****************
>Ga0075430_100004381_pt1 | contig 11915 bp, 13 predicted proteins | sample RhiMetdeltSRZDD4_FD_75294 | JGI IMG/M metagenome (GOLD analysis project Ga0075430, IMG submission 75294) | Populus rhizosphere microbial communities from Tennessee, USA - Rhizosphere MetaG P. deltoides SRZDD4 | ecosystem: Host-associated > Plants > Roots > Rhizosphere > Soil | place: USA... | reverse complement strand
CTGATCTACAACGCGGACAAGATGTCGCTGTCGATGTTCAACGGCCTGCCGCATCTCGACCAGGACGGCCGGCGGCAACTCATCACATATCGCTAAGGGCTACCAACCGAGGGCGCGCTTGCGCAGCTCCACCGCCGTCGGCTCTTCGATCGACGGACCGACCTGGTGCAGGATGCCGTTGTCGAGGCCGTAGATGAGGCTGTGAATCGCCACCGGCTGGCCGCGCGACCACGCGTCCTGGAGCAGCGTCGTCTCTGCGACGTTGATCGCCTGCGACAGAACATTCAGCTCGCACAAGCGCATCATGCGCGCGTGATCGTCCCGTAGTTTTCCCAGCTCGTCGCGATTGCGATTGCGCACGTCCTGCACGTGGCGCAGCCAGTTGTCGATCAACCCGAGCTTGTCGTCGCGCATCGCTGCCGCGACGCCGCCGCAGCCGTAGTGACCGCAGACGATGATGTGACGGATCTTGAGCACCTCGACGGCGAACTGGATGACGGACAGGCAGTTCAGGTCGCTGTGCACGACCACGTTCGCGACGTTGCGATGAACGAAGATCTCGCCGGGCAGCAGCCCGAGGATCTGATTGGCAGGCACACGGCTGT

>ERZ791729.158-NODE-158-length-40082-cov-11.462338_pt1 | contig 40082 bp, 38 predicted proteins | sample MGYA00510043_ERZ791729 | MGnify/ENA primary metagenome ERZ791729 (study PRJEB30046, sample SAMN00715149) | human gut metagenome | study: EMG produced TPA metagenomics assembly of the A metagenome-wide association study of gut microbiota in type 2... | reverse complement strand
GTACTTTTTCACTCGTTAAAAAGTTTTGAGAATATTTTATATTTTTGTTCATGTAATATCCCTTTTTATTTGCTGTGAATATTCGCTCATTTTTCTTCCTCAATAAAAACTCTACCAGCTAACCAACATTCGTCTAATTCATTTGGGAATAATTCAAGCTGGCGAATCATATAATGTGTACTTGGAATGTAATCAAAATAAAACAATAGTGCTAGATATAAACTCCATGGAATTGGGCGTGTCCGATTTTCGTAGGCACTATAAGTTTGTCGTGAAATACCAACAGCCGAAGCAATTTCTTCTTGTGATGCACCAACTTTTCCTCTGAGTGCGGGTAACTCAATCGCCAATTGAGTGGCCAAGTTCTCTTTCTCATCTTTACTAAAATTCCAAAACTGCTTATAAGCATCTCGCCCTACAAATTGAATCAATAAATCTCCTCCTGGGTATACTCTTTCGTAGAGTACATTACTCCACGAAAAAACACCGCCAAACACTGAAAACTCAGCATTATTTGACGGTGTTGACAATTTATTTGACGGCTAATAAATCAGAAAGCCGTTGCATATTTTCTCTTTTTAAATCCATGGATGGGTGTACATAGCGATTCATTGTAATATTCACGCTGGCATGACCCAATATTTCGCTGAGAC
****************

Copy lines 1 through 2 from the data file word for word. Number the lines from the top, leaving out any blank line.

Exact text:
>Ga0075430_100004381_pt1 | contig 11915 bp, 13 predicted proteins | sample RhiMetdeltSRZDD4_FD_75294 | JGI IMG/M metagenome (GOLD analysis project Ga0075430, IMG submission 75294) | Populus rhizosphere microbial communities from Tennessee, USA - Rhizosphere MetaG P. deltoides SRZDD4 | ecosystem: Host-associated > Plants > Roots > Rhizosphere > Soil | place: USA... | reverse complement strand
CTGATCTACAACGCGGACAAGATGTCGCTGTCGATGTTCAACGGCCTGCCGCATCTCGACCAGGACGGCCGGCGGCAACTCATCACATATCGCTAAGGGCTACCAACCGAGGGCGCGCTTGCGCAGCTCCACCGCCGTCGGCTCTTCGATCGACGGACCGACCTGGTGCAGGATGCCGTTGTCGAGGCCGTAGATGAGGCTGTGAATCGCCACCGGCTGGCCGCGCGACCACGCGTCCTGGAGCAGCGTCGTCTCTGCGACGTTGATCGCCTGCGACAGAACATTCAGCTCGCACAAGCGCATCATGCGCGCGTGATCGTCCCGTAGTTTTCCCAGCTCGTCGCGATTGCGATTGCGCACGTCCTGCACGTGGCGCAGCCAGTTGTCGATCAACCCGAGCTTGTCGTCGCGCATCGCTGCCGCGACGCCGCCGCAGCCGTAGTGACCGCAGACGATGATGTGACGGATCTTGAGCACCTCGACGGCGAACTGGATGACGGACAGGCAGTTCAGGTCGCTGTGCACGACCACGTTCGCGACGTTGCGATGAACGAAGATCTCGCCGGGCAGCAGCCCGAGGATCTGATTGGCAGGCACACGGCTGT